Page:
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Multiple births raise the risks

If you have multiple children at once -- twins or triplets, generally, though rarer cases involve even more children -- there could be a higher risk that the children are injured or do not survive. Experts note that risks of adverse outcomes are statistically higher than they are for children born on their own.

For instance, data from 2015 showed that over 50 percent of twins were born with a low birth weight or born before coming to full term, both of which can increase the risk. For triplets, the amount who were preterm or under the optimal birth weight soared to 90 percent -- or 9 out of every 10.

So, if you know the risks, what are the odds that it will happen to you? The stats do change every year, of course, but the rate of birth for twins was 33.5 for every 1,000 births in 2015. That meant a total of 133,155 children were delivered in twin births.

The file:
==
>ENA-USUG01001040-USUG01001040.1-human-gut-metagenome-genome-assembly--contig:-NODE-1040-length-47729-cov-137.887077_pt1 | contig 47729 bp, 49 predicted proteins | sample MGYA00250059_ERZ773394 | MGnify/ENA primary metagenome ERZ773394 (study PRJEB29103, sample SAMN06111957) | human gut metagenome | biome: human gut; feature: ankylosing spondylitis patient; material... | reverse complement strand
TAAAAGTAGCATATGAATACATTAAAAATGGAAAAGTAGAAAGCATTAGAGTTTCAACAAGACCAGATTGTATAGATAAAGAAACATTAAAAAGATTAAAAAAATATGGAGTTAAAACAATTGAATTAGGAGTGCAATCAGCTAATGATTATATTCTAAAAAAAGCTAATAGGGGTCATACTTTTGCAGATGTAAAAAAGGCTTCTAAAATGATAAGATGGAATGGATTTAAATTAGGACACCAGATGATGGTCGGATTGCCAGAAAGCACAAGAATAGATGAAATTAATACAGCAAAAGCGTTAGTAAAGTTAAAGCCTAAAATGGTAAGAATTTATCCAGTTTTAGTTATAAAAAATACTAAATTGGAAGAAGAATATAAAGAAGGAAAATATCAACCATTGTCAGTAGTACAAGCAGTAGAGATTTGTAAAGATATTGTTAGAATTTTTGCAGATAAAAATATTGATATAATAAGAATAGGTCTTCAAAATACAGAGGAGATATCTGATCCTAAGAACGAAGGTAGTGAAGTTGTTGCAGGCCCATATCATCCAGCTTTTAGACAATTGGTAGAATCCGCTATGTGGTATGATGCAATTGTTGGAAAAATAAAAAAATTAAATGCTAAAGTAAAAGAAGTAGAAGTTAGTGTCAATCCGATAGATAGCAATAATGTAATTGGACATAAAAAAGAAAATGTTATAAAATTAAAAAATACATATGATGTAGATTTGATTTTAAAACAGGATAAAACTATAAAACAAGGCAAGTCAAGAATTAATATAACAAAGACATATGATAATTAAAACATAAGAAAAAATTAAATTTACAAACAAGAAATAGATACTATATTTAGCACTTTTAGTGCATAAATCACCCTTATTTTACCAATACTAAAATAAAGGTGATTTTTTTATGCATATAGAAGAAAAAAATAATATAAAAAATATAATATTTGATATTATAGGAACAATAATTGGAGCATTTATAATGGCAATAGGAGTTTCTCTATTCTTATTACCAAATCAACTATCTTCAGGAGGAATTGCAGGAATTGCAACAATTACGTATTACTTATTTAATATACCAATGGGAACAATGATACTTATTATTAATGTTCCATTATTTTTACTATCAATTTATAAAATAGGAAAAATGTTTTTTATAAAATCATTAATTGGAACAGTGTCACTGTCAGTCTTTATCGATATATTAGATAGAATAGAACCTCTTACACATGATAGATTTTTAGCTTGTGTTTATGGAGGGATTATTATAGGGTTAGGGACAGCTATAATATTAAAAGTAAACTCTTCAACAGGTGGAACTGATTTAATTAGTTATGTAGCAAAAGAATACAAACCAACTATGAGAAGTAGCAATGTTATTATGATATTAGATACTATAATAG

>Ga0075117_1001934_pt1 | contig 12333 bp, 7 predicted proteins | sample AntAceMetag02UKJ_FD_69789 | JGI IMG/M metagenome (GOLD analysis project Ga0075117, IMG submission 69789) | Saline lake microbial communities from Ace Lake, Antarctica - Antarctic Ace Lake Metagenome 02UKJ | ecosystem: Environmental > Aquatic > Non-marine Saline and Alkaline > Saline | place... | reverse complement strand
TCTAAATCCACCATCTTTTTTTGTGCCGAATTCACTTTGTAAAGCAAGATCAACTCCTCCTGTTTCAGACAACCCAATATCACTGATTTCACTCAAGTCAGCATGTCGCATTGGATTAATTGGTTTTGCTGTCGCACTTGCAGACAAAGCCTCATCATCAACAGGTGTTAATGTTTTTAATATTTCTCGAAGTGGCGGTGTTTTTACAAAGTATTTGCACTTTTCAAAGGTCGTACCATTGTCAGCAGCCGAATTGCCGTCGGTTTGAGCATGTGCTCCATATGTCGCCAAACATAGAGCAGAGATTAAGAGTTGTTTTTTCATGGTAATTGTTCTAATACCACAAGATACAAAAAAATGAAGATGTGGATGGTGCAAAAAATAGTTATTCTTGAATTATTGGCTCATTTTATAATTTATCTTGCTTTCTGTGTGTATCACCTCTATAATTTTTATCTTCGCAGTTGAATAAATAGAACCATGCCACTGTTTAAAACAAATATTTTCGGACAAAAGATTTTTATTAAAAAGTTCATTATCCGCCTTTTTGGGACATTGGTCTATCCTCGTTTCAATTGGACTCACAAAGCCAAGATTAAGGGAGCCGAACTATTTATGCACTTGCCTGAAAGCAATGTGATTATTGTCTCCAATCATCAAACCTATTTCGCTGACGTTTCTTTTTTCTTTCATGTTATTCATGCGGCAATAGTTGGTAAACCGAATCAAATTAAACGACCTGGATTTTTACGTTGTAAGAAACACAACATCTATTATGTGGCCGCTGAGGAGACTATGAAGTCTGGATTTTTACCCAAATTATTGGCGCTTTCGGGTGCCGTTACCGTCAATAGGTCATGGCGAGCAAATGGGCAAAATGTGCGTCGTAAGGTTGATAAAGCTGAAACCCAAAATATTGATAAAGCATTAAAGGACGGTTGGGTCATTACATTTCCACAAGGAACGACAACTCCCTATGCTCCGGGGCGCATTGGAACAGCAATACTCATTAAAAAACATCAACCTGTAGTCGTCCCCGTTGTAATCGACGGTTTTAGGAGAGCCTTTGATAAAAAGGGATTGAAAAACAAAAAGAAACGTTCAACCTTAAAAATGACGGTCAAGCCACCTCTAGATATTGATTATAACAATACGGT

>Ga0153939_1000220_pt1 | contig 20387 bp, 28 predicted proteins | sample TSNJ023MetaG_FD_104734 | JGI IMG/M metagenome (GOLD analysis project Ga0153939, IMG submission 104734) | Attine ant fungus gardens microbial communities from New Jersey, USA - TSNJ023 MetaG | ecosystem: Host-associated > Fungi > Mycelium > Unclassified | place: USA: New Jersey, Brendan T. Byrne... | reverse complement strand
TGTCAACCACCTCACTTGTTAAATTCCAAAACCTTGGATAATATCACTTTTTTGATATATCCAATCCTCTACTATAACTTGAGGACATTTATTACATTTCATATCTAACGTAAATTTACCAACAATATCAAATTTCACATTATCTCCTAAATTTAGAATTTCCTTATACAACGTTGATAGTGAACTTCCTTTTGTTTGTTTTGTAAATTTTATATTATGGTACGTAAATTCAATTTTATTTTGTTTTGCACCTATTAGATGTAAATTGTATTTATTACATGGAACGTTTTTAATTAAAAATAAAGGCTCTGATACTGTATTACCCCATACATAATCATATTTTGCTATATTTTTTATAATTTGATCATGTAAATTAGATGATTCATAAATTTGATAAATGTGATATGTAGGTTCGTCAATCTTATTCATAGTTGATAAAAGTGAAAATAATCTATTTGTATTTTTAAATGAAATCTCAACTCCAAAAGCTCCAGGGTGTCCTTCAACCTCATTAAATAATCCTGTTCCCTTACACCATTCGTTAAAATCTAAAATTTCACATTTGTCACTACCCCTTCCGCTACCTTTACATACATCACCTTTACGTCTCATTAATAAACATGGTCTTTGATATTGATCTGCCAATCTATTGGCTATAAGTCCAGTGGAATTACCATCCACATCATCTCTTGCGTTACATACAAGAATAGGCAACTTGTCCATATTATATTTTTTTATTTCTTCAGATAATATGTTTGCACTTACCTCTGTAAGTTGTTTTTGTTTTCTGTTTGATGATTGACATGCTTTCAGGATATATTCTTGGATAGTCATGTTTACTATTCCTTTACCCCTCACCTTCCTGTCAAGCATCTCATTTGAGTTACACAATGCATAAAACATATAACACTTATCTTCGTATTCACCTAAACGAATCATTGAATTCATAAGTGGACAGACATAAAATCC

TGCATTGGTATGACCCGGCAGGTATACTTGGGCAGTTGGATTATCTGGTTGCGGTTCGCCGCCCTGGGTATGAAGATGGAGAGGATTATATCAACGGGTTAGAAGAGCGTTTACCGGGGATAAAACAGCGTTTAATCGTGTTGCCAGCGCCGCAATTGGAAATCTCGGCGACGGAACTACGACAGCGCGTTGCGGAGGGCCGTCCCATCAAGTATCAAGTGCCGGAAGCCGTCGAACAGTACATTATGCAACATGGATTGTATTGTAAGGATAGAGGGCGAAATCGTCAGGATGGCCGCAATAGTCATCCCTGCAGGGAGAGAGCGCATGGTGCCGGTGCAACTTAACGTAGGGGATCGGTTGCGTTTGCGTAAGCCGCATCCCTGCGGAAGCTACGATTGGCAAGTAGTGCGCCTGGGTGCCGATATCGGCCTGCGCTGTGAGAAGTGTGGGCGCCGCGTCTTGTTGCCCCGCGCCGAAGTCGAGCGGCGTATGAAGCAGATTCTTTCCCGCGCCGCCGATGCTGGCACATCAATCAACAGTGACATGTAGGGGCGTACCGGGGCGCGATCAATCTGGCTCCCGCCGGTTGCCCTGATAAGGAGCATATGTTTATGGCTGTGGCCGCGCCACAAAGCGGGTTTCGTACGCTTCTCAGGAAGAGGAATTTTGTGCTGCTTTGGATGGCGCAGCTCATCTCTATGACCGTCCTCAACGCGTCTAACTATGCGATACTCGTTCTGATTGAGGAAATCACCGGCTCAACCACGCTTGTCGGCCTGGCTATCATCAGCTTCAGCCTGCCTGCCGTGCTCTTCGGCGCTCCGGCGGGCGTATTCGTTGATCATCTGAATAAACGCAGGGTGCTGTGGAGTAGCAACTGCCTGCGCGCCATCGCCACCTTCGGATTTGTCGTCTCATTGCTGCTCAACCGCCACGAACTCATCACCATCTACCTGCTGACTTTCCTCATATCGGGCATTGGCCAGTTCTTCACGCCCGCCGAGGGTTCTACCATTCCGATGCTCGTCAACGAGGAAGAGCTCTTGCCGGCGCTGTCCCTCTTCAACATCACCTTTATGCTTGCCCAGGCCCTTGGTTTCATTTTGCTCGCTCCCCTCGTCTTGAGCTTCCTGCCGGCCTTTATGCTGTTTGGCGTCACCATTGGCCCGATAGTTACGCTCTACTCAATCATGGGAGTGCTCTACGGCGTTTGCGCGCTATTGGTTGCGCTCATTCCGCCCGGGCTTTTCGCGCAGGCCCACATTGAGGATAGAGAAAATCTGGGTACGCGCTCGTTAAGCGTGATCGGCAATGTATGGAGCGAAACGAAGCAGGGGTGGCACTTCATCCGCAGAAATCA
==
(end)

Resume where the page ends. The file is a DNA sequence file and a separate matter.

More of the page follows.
That was a drop compared to 2014, when the birth rate was 33.9 for every 1,000 births. However, 2014 was also the all-time high, so the odds that the numbers would drop were considerable.

Twins have been becoming more common, though. Between 1980 and 2011, the rate increased by an incredible 76 percent. Between 1980 and 2004, the increase was about 3 percent every year, on average. Between 1995 and 1998, it was over 4 percent, which was the peak.

Just because your twins have greater inherent risks does not mean doctors aren't held to high standards. They need to recognize these risks, avoid mistakes, and take proper steps to protect your children during birth. If they do not, you may be able to seek compensation.

Source: Multiples of America, "Multiple Births Statistics," accessed March 08, 2017

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